Scientists have proved for the first time that a breast cancer drug can simultaneously attack cancer cells in two different ways.
Researchers from the Breakthrough Breast Cancer Research Centre at the Institute of Cancer Research hope the find can help in the development of more two-in-one treatments.
This would mean that breast cancer patients would potentially take fewer drugs in future years.
The team demonstrated that an experimental compound known as PTK/ZK acted as an ‘aromatase inhibitor’, preventing the growth of hormone-sensitive breast cancers relying on oestrogen for survival.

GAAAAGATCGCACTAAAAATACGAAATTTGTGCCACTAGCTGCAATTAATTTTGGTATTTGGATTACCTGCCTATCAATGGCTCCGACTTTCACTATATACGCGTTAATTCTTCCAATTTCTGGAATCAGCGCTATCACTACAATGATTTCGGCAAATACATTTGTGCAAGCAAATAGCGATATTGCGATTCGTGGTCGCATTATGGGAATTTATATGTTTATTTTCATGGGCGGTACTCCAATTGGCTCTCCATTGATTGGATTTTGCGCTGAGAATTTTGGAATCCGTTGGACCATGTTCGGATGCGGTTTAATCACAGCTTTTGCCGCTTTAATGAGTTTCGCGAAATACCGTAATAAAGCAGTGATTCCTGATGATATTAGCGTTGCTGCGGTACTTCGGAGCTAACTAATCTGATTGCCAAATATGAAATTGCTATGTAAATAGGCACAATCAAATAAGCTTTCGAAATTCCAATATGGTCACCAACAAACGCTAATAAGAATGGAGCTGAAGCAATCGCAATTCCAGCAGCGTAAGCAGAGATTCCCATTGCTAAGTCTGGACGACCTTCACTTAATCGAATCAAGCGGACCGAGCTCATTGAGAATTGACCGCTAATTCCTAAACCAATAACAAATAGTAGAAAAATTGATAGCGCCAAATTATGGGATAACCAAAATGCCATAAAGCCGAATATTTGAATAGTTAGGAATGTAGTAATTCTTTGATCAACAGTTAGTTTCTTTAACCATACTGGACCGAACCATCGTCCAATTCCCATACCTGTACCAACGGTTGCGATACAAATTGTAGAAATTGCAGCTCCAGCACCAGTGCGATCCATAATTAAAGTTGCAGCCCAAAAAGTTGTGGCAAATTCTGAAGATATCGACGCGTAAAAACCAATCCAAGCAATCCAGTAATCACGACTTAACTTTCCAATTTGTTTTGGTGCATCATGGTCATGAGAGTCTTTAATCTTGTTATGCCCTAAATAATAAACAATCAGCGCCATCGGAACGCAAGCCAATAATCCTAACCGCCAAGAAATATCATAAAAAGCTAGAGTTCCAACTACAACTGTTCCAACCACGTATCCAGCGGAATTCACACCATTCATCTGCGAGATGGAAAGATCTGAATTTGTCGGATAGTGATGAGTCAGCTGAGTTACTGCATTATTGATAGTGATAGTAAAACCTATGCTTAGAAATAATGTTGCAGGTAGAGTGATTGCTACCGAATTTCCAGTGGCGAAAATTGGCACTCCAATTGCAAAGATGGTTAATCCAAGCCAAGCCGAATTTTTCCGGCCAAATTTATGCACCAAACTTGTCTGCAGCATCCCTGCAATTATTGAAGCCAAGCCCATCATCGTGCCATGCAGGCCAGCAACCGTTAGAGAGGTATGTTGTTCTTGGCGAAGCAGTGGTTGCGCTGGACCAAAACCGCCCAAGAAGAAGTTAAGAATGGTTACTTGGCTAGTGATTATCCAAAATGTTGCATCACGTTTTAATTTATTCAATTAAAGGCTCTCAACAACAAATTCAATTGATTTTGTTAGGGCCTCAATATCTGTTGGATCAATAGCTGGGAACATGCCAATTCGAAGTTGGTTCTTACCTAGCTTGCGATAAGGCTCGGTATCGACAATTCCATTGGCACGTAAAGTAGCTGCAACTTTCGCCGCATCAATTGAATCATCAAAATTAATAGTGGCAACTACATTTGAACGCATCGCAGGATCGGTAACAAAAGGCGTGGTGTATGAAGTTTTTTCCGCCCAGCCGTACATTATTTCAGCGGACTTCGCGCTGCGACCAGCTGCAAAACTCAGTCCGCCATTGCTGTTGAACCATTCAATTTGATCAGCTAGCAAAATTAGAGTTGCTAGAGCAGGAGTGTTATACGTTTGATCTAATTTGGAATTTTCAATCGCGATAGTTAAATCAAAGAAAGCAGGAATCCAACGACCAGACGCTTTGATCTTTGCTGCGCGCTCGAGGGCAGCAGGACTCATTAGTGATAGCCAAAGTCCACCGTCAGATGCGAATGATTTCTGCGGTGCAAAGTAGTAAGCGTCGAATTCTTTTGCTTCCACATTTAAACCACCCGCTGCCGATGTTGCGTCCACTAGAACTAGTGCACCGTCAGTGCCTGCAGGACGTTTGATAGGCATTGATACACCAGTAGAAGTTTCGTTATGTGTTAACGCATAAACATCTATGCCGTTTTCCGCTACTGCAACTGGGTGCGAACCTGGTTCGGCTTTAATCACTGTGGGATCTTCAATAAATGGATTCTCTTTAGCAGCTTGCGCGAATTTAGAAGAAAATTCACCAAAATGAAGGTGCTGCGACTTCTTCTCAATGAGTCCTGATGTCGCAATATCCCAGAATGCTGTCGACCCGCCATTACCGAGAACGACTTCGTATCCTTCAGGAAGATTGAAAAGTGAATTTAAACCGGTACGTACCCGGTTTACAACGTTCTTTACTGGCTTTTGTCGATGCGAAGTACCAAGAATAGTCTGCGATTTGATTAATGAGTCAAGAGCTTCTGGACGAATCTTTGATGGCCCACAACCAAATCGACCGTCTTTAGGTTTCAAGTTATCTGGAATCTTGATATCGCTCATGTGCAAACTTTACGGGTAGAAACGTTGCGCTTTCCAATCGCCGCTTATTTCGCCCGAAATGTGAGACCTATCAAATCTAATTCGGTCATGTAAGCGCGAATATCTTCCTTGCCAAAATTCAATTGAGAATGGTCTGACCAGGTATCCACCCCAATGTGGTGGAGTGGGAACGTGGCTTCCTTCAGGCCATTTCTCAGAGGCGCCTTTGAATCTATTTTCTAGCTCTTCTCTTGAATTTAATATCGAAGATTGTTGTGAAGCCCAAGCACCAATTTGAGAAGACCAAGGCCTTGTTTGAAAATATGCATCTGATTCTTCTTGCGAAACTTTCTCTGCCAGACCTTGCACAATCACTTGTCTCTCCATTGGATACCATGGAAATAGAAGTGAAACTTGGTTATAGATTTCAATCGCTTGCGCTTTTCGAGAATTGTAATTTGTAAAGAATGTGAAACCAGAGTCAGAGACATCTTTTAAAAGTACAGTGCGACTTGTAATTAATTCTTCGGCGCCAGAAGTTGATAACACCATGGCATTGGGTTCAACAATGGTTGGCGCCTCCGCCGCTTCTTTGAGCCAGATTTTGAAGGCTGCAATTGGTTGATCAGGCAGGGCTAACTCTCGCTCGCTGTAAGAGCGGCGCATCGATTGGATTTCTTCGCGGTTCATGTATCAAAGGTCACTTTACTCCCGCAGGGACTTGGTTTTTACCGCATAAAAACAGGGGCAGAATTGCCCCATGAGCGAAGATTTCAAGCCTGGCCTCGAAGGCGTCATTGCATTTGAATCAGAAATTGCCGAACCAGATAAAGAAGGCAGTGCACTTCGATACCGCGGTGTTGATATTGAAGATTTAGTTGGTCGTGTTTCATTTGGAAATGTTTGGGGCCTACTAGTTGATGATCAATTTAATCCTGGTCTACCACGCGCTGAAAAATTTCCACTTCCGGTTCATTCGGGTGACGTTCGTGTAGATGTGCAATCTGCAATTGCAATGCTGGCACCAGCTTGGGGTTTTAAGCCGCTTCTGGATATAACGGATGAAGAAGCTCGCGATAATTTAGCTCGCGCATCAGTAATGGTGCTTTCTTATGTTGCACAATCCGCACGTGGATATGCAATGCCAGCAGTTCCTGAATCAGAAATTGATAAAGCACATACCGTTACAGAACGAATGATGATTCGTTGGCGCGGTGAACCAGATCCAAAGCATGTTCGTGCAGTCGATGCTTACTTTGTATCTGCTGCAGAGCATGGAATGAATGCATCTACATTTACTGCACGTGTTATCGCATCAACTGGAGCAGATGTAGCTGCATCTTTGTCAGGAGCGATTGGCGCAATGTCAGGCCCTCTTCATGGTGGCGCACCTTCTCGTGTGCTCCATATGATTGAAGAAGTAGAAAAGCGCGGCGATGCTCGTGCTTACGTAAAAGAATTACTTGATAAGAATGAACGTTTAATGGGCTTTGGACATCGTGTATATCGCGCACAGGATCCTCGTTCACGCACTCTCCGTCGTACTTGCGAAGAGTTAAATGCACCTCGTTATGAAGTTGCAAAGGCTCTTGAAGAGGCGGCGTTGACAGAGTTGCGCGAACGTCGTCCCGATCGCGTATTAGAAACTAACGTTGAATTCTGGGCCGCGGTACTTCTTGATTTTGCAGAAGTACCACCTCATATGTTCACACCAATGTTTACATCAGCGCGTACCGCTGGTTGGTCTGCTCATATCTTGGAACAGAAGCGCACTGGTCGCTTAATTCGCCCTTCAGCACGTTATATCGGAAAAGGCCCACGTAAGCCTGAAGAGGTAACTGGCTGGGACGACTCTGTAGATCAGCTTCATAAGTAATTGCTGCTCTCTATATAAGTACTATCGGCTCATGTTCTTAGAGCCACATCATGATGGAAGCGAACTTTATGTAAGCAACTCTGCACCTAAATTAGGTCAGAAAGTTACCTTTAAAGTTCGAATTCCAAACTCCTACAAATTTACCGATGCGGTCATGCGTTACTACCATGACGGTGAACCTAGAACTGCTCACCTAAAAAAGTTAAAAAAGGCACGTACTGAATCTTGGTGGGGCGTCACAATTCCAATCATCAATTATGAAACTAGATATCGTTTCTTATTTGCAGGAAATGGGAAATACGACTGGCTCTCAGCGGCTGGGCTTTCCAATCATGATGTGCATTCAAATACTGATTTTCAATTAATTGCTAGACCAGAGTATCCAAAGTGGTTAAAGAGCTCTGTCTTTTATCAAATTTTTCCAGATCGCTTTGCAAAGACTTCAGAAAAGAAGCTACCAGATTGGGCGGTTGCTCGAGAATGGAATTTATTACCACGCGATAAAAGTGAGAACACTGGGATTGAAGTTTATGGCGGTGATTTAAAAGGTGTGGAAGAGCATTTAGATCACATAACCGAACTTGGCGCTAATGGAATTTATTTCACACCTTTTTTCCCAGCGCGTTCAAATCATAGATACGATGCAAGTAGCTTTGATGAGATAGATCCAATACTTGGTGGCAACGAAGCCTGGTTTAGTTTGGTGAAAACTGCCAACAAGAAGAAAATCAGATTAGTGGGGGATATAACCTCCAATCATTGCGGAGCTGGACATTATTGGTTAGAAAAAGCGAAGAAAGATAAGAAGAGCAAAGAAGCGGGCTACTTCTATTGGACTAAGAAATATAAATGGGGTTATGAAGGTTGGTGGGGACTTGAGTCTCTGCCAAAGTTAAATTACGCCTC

This accounts for more than 70% of breast cancer cases.
The compound was originally developed as an ‘angiogenesis inhibitor’ to block a tumour’s blood supply and slow its growth.
Dr Susana Banerjee, a member of the team, said: ‘Developing one drug that attacks a tumour in two completely different ways may provide a better approach to fighting breast cancer.
‘Not only does this approach have the potential to boost the effectiveness of existing drugs, it could also mean that patients need to take fewer drugs to treat tumours.’
The laboratory study was funded by Avon Cosmetics, The Mary-Jean Mitchell Green Foundation and Novartis Pharma in a joint venture and is published in the current issue of Cancer Research.